How does one cling to these truths? It is a matter of intentional focus. One can choose to focus on the evil that has occurred or the goodness of God. One way to illustrate this principle is to share with the client the passage in Matthew 14:22-33 where Jesus walks on the water and Peter joins Him. The passage may be read aloud during the session or the counselor can describe the event to the counselee. Next, the counselee would be asked to visualize the event using as many senses as possible. The goal of this exercise is for the counselee to engage her emotions as she visualizes the scene. The client may be aided in her visualization by giving the following prompts. Visualize the darkness, hear the wind blowing and feel the boat rising and falling in the tumultuous waters. Smell the dampness and feel the water spray on your face. Then after the scene is developed, the client is directed to see a figure in the distance walking on the water. Imagine the fear that the disciples experienced thinking they are seeing a ghost. Then the disciples hear Jesus voice and feel relief and joy. Peter in his enthusiasm asks to join Jesus in the water. Peter jumps overboard and begins walking toward Jesus. But then Peter becomes aware that he is in the waves and wind, and begins to sink. Peter cries out for help and the Lord reaches out to him. As long as Peter was focused on Christ, he was fine, but when he turned away he began to sink.  Now, ask the client to place herself in the water with Christ and visualize Jesus reaching out to her. As she keeps this image in her mind’s eye ask her to describe Jesus character. The counselor may direct the client to focus on a particular characteristic such as his faithfulness or simply his goodness. At the end of the exercise, it is important to devise a plan so that the client can keep this truth in the forefront of her thoughts.  The plan may be to write a brief sentence such as Jesus is good on several cards and place the cards in places that she will frequently see or places where her mind tends to drift to the evil she has suffered. It may also be helpful to identify a symbol such as a boat that will help her remember God’s goodness. Then the client can draw boats or purchase boat magnets or toy boats and place them in key positions. She may also start a list of times in which she has experienced God’s goodness in her life. Finally in times when she is having difficulty maintaining her focus, instruct her to state out loud the truth such as “God is good”.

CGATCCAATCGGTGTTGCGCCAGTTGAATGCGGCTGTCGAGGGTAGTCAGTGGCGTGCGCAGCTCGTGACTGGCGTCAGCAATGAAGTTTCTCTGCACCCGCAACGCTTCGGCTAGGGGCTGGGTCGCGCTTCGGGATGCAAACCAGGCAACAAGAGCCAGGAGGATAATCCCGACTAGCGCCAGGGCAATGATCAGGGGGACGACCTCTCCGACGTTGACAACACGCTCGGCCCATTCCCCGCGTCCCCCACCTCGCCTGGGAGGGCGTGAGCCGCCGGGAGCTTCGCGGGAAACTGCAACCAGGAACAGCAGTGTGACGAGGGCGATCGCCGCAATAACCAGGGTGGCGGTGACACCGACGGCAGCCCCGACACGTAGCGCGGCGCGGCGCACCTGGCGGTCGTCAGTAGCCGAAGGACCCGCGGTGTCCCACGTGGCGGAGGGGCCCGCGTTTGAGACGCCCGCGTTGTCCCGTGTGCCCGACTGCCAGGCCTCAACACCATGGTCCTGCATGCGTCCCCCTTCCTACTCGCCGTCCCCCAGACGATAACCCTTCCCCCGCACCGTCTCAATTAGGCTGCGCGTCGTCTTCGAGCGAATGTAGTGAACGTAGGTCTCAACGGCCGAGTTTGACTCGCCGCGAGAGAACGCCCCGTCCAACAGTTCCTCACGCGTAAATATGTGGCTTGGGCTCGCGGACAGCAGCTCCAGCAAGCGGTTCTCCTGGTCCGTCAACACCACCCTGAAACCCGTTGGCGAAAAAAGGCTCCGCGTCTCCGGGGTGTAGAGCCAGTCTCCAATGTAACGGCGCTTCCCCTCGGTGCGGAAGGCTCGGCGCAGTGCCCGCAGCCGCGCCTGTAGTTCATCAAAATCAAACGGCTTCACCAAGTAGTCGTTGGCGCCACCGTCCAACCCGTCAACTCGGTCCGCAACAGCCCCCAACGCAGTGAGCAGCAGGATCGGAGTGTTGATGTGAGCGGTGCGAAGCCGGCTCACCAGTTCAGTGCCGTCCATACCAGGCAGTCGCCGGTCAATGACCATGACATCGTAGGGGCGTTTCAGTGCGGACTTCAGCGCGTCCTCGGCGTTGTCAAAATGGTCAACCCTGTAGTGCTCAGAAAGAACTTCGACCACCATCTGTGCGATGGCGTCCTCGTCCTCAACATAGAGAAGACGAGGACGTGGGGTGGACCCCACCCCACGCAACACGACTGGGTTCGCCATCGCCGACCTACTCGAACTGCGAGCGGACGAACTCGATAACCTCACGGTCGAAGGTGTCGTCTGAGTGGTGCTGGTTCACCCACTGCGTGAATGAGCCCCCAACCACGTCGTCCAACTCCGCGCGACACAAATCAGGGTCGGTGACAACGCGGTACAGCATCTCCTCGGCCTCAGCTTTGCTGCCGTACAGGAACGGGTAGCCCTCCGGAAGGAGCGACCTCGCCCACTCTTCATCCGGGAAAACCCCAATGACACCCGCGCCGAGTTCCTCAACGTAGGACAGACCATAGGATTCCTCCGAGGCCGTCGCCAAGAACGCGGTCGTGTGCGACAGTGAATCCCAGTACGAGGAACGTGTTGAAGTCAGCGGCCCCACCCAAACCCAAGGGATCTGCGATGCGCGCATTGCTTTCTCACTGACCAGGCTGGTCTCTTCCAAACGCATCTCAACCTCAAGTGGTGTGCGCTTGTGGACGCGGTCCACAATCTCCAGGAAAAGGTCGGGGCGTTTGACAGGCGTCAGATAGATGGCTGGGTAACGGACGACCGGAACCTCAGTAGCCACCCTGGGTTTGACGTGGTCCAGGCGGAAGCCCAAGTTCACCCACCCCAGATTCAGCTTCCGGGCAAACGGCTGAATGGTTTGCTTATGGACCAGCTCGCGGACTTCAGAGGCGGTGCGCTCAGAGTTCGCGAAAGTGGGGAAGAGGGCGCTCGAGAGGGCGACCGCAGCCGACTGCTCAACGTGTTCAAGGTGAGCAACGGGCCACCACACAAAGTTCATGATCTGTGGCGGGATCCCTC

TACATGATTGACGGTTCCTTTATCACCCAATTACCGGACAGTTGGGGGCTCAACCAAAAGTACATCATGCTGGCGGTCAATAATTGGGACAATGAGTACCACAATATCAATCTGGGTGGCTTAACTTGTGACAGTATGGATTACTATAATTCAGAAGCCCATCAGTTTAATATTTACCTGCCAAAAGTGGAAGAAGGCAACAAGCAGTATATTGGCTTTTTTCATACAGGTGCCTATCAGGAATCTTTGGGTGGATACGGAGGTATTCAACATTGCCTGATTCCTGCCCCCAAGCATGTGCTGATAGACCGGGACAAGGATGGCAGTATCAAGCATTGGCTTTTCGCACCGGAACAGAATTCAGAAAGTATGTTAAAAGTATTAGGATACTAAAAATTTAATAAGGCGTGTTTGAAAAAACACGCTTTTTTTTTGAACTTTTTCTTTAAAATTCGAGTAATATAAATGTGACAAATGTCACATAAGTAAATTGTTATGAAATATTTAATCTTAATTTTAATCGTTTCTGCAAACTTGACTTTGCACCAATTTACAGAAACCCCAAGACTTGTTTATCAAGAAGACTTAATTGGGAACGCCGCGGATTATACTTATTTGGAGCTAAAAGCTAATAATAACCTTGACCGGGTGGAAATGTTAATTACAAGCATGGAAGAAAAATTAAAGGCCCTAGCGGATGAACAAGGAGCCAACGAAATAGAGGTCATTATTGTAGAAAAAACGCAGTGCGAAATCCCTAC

This intervention does not answer the question of why God allows evil to happen, for many times God has not chosen to disclose His intention.  As Christian psychologists, we may help others move from a simple, but often ineffective trust, to a trust that is grounded in the knowledge of God's character.  For example, as we see with Job, his ability to trust deepened as God's holy character was revealed to him (Job 42:1-5).  Our ability to ground our interventions biblically and to depend upon the work of Holy Spirit is what allows us to be wise counselors rather than miserable comforters (Job 16:2). 
Erickson, M. (2005). Christian theology (2nd ed.). Grand Rapids, MI: Baker Academics.
Grenz, S. J., Guretzki, D. & Nordling, C. H. (1999). Pocket dictionary of theological terms. Downers Grove, IL: Intervarsity Press.
Mackie, J. L., (1955). Evil and omnipotence. Mind, 64, 200-212.
Plantinga, A., (1965). The free will defense.  In Black, M. (Ed.), Philosophy in America (204-220). London: Allen and Unwin.

Dana Wicker Ph.D.
Assistant Professor of Psychology and Counseling
Southwestern Baptist Theological Seminary